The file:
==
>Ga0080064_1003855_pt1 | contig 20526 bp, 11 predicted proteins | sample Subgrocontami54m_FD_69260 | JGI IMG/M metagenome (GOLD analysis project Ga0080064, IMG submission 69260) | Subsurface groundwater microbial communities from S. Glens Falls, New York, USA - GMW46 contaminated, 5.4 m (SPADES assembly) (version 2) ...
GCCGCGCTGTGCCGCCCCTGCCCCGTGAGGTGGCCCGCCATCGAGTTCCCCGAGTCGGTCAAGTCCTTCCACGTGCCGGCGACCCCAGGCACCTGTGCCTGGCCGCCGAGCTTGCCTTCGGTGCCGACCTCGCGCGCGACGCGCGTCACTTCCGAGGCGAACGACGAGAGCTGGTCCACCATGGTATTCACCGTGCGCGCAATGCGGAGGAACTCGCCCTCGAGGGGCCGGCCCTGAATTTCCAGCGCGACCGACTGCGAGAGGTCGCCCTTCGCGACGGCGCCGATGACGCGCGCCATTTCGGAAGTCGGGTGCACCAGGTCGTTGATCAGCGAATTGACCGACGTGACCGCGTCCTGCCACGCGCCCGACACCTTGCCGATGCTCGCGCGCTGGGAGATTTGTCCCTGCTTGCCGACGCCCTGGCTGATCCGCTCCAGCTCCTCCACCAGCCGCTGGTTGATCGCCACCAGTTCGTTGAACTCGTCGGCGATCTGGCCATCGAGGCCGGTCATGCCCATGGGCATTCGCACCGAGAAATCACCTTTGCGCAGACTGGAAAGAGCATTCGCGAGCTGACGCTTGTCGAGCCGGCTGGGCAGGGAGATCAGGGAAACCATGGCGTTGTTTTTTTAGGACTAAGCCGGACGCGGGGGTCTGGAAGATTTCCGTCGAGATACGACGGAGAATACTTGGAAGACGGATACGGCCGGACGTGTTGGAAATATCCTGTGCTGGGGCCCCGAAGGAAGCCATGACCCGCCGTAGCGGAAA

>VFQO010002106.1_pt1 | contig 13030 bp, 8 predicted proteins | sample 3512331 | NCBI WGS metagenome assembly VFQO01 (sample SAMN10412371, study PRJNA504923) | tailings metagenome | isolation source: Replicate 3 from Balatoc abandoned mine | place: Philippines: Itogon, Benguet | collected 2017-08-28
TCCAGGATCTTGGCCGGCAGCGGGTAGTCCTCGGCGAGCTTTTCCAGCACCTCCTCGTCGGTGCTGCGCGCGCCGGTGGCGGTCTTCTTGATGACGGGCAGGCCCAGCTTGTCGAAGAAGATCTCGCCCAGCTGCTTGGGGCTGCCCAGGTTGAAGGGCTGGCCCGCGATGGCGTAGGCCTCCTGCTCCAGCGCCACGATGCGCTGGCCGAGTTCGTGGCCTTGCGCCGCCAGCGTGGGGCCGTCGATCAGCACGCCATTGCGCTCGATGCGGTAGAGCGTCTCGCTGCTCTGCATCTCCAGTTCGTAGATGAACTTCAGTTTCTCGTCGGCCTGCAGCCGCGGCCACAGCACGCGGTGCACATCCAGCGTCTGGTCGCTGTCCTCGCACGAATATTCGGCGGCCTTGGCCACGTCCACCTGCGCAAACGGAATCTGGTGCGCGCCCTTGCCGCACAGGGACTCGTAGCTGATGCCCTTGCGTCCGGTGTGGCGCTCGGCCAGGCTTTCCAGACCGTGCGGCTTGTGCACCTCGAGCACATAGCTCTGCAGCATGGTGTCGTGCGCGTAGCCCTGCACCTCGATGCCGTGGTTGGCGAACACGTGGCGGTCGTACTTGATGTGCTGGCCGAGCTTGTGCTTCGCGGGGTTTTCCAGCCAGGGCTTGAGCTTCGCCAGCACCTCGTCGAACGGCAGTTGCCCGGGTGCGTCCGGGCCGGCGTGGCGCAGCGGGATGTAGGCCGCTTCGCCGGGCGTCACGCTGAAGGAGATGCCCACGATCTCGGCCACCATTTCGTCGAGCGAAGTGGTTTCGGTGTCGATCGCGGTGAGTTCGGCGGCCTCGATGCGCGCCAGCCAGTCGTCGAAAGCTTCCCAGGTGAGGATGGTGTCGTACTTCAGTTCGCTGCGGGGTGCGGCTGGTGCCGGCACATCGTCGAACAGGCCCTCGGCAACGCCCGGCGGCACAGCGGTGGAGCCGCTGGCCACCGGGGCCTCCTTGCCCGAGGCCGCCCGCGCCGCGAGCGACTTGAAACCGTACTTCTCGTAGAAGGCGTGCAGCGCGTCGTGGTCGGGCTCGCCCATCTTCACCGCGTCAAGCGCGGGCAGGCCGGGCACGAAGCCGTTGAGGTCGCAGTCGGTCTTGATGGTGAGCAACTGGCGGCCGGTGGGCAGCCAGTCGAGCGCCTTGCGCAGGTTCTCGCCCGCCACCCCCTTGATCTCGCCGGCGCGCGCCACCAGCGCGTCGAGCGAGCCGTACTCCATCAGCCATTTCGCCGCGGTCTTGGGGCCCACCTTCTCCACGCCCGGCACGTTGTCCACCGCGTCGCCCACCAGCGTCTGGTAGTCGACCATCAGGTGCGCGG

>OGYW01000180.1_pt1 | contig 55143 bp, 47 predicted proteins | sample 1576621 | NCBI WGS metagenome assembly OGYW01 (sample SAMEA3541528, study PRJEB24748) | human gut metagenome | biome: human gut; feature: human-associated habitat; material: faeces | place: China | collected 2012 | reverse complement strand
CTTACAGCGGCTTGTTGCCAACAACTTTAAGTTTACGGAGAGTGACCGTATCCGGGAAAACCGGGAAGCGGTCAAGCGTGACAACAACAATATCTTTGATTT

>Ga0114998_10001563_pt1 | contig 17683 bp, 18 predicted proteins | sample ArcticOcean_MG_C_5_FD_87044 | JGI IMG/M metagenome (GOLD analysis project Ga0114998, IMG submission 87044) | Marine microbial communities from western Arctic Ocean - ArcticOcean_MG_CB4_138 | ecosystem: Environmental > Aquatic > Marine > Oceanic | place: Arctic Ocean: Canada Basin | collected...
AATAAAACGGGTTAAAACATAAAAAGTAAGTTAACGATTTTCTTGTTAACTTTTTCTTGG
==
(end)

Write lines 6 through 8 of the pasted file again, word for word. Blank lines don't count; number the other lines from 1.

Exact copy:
CTTACAGCGGCTTGTTGCCAACAACTTTAAGTTTACGGAGAGTGACCGTATCCGGGAAAACCGGGAAGCGGTCAAGCGTGACAACAACAATATCTTTGATTT

>Ga0114998_10001563_pt1 | contig 17683 bp, 18 predicted proteins | sample ArcticOcean_MG_C_5_FD_87044 | JGI IMG/M metagenome (GOLD analysis project Ga0114998, IMG submission 87044) | Marine microbial communities from western Arctic Ocean - ArcticOcean_MG_CB4_138 | ecosystem: Environmental > Aquatic > Marine > Oceanic | place: Arctic Ocean: Canada Basin | collected...
AATAAAACGGGTTAAAACATAAAAAGTAAGTTAACGATTTTCTTGTTAACTTTTTCTTGG